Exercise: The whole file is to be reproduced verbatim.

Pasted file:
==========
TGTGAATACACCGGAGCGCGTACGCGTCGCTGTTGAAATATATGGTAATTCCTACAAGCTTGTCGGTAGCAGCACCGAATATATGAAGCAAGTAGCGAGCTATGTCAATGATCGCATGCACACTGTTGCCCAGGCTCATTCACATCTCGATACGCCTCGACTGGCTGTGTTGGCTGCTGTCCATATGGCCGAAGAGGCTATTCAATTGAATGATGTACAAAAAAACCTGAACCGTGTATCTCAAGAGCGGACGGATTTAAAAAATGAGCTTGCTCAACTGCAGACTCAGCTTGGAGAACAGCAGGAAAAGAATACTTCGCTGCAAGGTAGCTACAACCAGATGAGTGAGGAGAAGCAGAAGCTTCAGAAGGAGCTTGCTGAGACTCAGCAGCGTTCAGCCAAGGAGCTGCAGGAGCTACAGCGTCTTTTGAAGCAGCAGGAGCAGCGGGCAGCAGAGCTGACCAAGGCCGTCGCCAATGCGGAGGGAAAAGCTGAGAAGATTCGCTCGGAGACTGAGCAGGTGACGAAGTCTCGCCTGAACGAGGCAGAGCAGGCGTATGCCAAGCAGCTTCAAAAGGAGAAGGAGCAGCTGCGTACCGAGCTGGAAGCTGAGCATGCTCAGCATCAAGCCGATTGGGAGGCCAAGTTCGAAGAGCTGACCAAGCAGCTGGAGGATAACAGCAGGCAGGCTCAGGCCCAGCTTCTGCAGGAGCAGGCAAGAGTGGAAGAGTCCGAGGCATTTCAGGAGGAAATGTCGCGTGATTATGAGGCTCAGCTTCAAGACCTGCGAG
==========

TGTGAATACACCGGAGCGCGTACGCGTCGCTGTTGAAATATATGGTAATTCCTACAAGCTTGTCGGTAGCAGCACCGAATATATGAAGCAAGTAGCGAGCTATGTCAATGATCGCATGCACACTGTTGCCCAGGCTCATTCACATCTCGATACGCCTCGACTGGCTGTGTTGGCTGCTGTCCATATGGCCGAAGAGGCTATTCAATTGAATGATGTACAAAAAAACCTGAACCGTGTATCTCAAGAGCGGACGGATTTAAAAAATGAGCTTGCTCAACTGCAGACTCAGCTTGGAGAACAGCAGGAAAAGAATACTTCGCTGCAAGGTAGCTACAACCAGATGAGTGAGGAGAAGCAGAAGCTTCAGAAGGAGCTTGCTGAGACTCAGCAGCGTTCAGCCAAGGAGCTGCAGGAGCTACAGCGTCTTTTGAAGCAGCAGGAGCAGCGGGCAGCAGAGCTGACCAAGGCCGTCGCCAATGCGGAGGGAAAAGCTGAGAAGATTCGCTCGGAGACTGAGCAGGTGACGAAGTCTCGCCTGAACGAGGCAGAGCAGGCGTATGCCAAGCAGCTTCAAAAGGAGAAGGAGCAGCTGCGTACCGAGCTGGAAGCTGAGCATGCTCAGCATCAAGCCGATTGGGAGGCCAAGTTCGAAGAGCTGACCAAGCAGCTGGAGGATAACAGCAGGCAGGCTCAGGCCCAGCTTCTGCAGGAGCAGGCAAGAGTGGAAGAGTCCGAGGCATTTCAGGAGGAAATGTCGCGTGATTATGAGGCTCAGCTTCAAGACCTGCGAG